Community Focus for the Month
During the month of February WELCA is collecting supplies to donate to the Safe Shelter. If you are not aware SAFE Shelter provides housing for families of domestic or partner violence and their children under18 years of age. A list of acceptable items are in the Narthex. You may bring your donations and place them in the trunk in the Narthex. Thank you for helping us with this worthwhile endeavor.
To our wonderful congregation,
WELCA supports numerous organizations as well as our church throughout the year. We cannot do everything without the support and help from you. We wanted to thank the congregation for assisting us during the Christmas season with the following contributions:
- WELCA alone contributed $100.00 to the Shelter From the Rain project —- 100 churches $100.00. We also donated 30 inspirational calendars.
- WELCA and our congregation contributed cleaning supplies and paper products to the Summit House.
- WELCA, our congregation and WoodmenLife contributed gift cards for Pare Place (a temporary shelter for children.
WELCA is open for all women in our church. We would love to have you join us. We meet on the first Wednesday of the month in Hoffner Hall at 6:00 PM
St. Paul’s Evangelical Church
WELCA Circle Letter
The following is excerpted from the January/February 2023 issue of the Gather Magazine.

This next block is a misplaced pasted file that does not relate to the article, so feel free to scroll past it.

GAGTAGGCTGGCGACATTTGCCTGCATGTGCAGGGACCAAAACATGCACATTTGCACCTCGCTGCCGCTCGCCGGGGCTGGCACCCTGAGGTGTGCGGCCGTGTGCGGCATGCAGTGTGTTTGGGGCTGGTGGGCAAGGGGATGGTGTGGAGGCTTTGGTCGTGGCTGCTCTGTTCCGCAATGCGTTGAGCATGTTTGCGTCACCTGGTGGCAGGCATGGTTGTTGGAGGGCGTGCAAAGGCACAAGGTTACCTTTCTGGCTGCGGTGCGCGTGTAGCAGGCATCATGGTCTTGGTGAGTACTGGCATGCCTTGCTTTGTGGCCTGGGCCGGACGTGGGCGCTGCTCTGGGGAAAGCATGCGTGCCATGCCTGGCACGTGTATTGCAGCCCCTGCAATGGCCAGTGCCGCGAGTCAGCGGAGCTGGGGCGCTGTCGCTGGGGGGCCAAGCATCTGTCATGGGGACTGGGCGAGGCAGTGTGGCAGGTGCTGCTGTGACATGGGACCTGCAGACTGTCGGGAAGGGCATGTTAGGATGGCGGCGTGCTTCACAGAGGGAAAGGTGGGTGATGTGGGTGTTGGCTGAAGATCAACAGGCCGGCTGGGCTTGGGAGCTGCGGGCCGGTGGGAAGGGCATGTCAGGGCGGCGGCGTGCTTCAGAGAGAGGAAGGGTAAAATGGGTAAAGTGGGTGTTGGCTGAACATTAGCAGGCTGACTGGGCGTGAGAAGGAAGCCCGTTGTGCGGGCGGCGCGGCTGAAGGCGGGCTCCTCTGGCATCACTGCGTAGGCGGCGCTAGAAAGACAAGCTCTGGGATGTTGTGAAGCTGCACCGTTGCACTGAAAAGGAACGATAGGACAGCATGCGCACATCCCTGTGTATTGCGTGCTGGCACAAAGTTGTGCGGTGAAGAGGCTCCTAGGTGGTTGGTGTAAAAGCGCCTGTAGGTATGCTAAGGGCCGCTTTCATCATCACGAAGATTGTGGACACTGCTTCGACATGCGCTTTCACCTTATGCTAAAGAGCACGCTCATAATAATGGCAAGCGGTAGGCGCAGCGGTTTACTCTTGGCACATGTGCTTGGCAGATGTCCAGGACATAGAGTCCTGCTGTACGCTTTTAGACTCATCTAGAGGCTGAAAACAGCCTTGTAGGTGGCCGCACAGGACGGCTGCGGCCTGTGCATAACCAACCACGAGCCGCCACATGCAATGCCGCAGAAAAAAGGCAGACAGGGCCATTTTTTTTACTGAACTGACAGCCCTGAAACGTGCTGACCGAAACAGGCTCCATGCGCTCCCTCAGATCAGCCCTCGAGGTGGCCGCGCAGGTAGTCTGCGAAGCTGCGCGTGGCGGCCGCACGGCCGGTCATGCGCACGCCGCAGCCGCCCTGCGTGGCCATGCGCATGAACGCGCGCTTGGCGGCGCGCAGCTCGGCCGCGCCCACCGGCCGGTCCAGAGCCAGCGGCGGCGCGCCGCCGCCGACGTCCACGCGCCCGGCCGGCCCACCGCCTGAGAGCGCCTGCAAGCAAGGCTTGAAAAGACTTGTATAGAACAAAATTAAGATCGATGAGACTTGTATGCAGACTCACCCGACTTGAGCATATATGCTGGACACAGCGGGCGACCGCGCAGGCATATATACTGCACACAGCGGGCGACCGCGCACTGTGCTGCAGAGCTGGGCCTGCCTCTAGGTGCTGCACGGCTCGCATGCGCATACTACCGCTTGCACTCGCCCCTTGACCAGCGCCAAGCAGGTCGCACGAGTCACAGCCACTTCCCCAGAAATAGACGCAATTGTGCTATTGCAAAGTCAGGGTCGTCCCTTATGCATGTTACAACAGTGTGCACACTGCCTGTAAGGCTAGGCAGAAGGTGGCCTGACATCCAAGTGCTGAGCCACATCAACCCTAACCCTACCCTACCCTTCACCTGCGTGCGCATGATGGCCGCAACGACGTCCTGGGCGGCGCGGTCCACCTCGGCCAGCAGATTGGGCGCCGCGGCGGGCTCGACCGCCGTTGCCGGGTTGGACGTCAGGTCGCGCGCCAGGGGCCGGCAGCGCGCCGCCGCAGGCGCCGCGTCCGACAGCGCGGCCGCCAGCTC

Nowadays, as adults cruising along on a bike trail, it doesn’t even occur to us to wobble. Our habit of riding our bikes has settled deep into our bones. There’s no need to go back to our training-wheel days.
If someone asked you to recite the Pledge of Allegiance, or the table grace you learned as a child, would you need to refer to a cheat sheet? No, those words have long been committed to memory. You can likely rattle them off without conscious thought, fully confident in their accuracy. In fact, going back to reading them would seem strange. You know these things by heart. They remind you to be a good citizen. To show gratitude for a meal. They have become a part of who you are.
Of course, in our later years, the extra protection of bedrails and walker wheels can once again be greatly helpful. But until then, we don’t have to obsess about them, or fear forgetting what we’ve learned. We can go about our business, secure in the abilities we gained as children.
Out of all the things we learn by heart as we make our way through life, there is nothing more grounding, more sensible, more liberating and more heartfelt than Jesus’ succinct summary of the commandments. When we all give love, love returns to us thousandfold. We can then make our journeys in the world, on the wheels of love. We can rest, guarded and kept safe by that same love. We draw upon love to power our thoughts, words and actions. Love fulfills the ten commandments.
As Paul explains, if we understand the “why” in our hearts, we needn’t worry about remembering every single “what.” The “what” flows naturally from the “why.”
Theologian Frederick Buechner writes, “To lend each other a hand when we’re falling, perhaps that’s the only work that matters in the end.” Buechner’s words are just another way to think about the Greatest Commandment. We all need a hand sometimes to make it through our inevitable troubles, sorrow and pain. God’s love for us, which we extend to one another, is a steadying, reassuring hand that reaches out to everyone.
With God’s help, we can all be guardrails. We can all be training wheels. When our neighbor is falling, when we are falling, we can—and we are called to—keep each other safe.
Love God. Love others as ourselves. If we know this by heart, and absolutely nothing else, it will be enough for a lifetime.
In His Love,